The calendar utility checks the current directory or the directory specified by the CALENDAR_DIR environment variable for a file named calendar and displays lines that begin with either today's date or tomorrow's. On Fridays, events on Friday through Monday are displayed.
The options are as follows:
- -A num
- Print lines from today and next num days (forward, future). Defaults to one. (same as -l)
- Process the ``calendar'' files of all users and mail the results to them. This requires superuser privileges.
- -B num
- Print lines from today and previous num days (backward, past).
- Enforce special date calculation mode for Cyrillic calendars.
- -l num
- Print lines from today and next num days (forward, future). Defaults to one. (same as -A)
- -e num
- Print lines from today and next num days, only if today is Friday (forward, future). Defaults to two, which causes calendar to print entries through the weekend on Fridays.
- -f calendarfile
- Use calendarfile as the default calendar file. If this file is not accessible, the system-wide default is used.
- -t [[[cc yy mm dd ] ] ]
- Act like the specified value is ``today'' instead of using the current date. If yy is specified, but cc is not, a value for yy between 69 and 99 results in a cc value of 19. Otherwise, a cc value of 20 is used.
- Print day of the week name in front of each event.
To handle calendars in your national code table you can specify ``LANG=<locale_name>'' in the calendar file as early as possible. To handle national Easter names in the calendars, ``Easter=<national_name>'' (for Catholic Easter) or ``Paskha=<national_name>'' (for Orthodox Easter) can be used.
A special locale name exists: `utf-8' Specifying ``LANG=utf-8'' indicates that the dates will be read using the C locale, and the descriptions will be encoded in UTF-8. This is usually used for the distributed calendar files. The ``CALENDAR'' variable can be used to specify the style. Only `Julian' and `Gregorian' styles are currently supported. Use ``CALENDAR='' to return to the default (Gregorian).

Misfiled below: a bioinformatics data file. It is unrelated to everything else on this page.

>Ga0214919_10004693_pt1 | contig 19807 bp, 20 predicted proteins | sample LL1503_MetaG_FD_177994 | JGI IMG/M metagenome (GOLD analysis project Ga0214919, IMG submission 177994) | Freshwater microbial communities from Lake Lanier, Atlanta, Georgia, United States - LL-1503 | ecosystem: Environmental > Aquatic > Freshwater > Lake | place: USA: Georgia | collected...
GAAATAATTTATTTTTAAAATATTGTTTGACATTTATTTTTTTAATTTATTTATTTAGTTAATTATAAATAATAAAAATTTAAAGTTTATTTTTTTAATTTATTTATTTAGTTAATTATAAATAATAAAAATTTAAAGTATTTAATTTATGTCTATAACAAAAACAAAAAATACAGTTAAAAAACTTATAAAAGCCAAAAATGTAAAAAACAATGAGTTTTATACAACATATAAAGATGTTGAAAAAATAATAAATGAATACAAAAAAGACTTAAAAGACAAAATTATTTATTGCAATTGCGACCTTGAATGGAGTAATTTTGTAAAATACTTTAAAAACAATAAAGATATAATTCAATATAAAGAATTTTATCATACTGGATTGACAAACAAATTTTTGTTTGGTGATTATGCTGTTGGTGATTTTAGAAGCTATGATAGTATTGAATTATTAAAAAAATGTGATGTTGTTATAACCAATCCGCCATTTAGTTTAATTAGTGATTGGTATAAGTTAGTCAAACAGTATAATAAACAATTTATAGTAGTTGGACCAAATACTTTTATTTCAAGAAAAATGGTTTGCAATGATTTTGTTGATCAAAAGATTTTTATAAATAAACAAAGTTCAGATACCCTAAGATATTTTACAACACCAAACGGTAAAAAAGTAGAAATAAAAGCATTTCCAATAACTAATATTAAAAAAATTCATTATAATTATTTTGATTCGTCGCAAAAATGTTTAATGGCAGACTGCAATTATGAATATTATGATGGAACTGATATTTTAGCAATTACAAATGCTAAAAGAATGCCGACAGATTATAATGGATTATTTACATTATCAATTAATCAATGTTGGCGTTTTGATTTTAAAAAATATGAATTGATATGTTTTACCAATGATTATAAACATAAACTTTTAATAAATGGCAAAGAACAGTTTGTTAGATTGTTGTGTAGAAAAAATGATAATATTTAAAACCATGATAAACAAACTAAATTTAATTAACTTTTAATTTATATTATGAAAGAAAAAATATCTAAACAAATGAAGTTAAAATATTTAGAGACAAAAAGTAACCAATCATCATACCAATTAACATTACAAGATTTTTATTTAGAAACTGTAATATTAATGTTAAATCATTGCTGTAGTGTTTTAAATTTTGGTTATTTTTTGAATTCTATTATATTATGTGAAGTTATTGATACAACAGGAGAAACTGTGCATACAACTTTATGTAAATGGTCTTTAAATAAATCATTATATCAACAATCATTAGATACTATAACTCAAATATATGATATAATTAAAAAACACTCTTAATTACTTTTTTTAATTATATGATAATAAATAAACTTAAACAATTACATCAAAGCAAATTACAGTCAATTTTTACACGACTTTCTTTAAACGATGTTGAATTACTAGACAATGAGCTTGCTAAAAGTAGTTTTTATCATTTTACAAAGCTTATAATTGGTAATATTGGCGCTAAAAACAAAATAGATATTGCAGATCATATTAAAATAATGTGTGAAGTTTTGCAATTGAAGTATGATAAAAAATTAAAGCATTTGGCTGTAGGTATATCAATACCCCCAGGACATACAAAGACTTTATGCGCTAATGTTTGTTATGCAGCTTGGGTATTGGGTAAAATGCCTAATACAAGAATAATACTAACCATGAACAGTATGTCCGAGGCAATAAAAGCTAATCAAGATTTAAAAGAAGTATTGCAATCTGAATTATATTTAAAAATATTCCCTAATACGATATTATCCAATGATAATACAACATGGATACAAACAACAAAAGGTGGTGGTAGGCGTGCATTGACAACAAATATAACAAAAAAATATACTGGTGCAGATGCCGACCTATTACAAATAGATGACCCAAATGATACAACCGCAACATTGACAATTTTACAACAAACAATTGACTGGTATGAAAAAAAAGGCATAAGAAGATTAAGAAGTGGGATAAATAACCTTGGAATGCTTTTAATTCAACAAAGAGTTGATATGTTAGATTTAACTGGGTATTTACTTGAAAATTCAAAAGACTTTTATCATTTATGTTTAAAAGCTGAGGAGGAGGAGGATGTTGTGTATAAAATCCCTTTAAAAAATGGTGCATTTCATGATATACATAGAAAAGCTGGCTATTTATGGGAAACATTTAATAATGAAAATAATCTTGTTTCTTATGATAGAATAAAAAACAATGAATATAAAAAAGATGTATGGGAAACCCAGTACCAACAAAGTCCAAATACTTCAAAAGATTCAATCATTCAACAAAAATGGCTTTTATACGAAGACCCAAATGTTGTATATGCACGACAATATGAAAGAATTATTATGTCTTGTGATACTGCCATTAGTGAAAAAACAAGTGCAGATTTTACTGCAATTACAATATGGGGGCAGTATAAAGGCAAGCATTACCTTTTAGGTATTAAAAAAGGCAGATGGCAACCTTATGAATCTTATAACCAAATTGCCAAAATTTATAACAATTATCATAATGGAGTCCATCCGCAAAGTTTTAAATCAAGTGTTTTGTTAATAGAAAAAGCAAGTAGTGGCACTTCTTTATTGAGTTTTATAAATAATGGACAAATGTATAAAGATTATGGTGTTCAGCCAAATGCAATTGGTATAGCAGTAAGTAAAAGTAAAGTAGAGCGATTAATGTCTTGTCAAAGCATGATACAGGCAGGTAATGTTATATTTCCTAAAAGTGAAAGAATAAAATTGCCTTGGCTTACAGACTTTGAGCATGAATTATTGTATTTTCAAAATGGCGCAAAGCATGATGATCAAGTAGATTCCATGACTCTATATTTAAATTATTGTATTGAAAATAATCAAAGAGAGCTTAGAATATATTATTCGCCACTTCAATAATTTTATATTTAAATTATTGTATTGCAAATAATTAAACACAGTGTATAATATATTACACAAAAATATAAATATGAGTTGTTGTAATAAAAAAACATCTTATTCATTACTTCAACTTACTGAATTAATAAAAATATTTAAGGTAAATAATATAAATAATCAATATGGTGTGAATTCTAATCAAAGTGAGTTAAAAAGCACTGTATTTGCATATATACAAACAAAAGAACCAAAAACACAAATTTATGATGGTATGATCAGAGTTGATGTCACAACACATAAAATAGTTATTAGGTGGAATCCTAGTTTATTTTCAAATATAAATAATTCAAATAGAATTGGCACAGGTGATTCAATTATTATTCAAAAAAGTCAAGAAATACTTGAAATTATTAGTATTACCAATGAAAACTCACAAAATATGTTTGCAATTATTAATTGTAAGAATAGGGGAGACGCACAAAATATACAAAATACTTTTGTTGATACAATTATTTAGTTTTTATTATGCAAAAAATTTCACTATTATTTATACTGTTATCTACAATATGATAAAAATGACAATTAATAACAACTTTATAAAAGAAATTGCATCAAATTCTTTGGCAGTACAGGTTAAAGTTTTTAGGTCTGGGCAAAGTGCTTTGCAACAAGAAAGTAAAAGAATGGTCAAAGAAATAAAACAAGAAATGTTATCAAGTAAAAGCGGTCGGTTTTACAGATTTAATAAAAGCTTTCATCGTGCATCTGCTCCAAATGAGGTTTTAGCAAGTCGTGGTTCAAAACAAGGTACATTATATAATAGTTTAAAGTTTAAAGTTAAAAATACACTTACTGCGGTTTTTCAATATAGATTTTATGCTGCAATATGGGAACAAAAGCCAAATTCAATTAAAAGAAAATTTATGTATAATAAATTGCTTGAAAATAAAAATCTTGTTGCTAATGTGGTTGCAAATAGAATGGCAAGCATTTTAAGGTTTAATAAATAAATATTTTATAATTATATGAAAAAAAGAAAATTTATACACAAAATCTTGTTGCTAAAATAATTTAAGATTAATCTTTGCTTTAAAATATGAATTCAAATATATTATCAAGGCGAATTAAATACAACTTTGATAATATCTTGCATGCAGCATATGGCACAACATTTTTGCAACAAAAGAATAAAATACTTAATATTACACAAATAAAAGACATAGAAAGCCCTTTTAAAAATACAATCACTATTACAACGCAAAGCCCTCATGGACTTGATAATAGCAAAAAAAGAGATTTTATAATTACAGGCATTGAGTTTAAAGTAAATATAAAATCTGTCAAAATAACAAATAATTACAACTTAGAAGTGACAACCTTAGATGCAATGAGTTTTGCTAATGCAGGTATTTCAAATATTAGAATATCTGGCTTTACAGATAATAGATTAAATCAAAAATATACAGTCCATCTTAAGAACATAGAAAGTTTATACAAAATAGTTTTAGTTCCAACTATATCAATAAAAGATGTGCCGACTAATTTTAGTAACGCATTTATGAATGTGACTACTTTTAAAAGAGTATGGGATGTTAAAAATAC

To enforce special date calculation mode for Cyrillic calendars you should specify ``LANG=<local_name>'' and ``BODUN=<bodun_prefix>'' where <local_name> can be ru_RU.UTF-8, uk_UA.UTF-8 or by_BY.UTF-8.
Note that the locale is reset to the user's default for each new file that is read. This is so that locales from one file do not accidentally carry over into another file.
Other lines should begin with a month and day. They may be entered in almost any format, either numeric or as character strings. If proper locale is set, national months and weekdays names can be used. A single asterisk (`*') matches every month. A day without a month matches that day of every week. A month without a day matches the first of that month. Two numbers default to the month followed by the day. Lines with leading tabs default to the last entered date, allowing multiple line specifications for a single date. ``Easter'' (may be followed by a positive or negative integer) is Easter for this year. ``Paskha'' (may be followed by a positive or negative integer) is Orthodox Easter for this year. Weekdays may be followed by ``-4'' ... ``+5'' (aliases last, first, second, third, fourth) for moving events like ``the last Monday in April''
By convention, dates followed by an asterisk (`*' ) are not fixed, i.e., change from year to year.
Day descriptions start after the first <tab> character in the line; if the line does not contain a <tab> character, it isn't printed out. If the first character in the line is a <tab> character, it is treated as the continuation of the previous description.
The calendar file is preprocessed by cpp(1), allowing the inclusion of shared files such as company holidays or meetings. If the shared file is not referenced by a full pathname, cpp(1) searches in the current (or home) directory first, and then in the directory /etc/calendar and finally in /usr/share/calendar Empty lines and lines protected by the C commenting syntax (/* ... */ ) are ignored.
Some possible calendar entries (a \t sequence denotes a <tab> character):
LANG=C Easter=Ostern #include <calendar.usholiday> #include <calendar.birthday> 6/15\tJune 15 (if ambiguous, will default to month/day). Jun. 15\tJune 15. 15 June\tJune 15. Thursday\tEvery Thursday. June\tEvery June 1st. 15 *\t15th of every month. May Sun+2\tsecond Sunday in May (Muttertag) 04/SunLast\tlast Sunday in April, \tsummer time in Europe Easter\tEaster Ostern-2\tGood Friday (2 days before Easter) Paskha\tOrthodox Easter
The calendar command will only display lines that use a <tab> character to separate the date and description, or that begin with a <tab>. This is different than in previous releases.
The Fl t flag argument syntax is from the original FreeBSD calendar program.
The -l and -e flags are Debian-specific enhancements. Option -e used to be called in Debian, but this option is now used differently by upstream. Also, the original calendar program did not accept 0 as an argument to the -A flag.
Using `utf-8' as a locale name is a Debian-specific enhancement.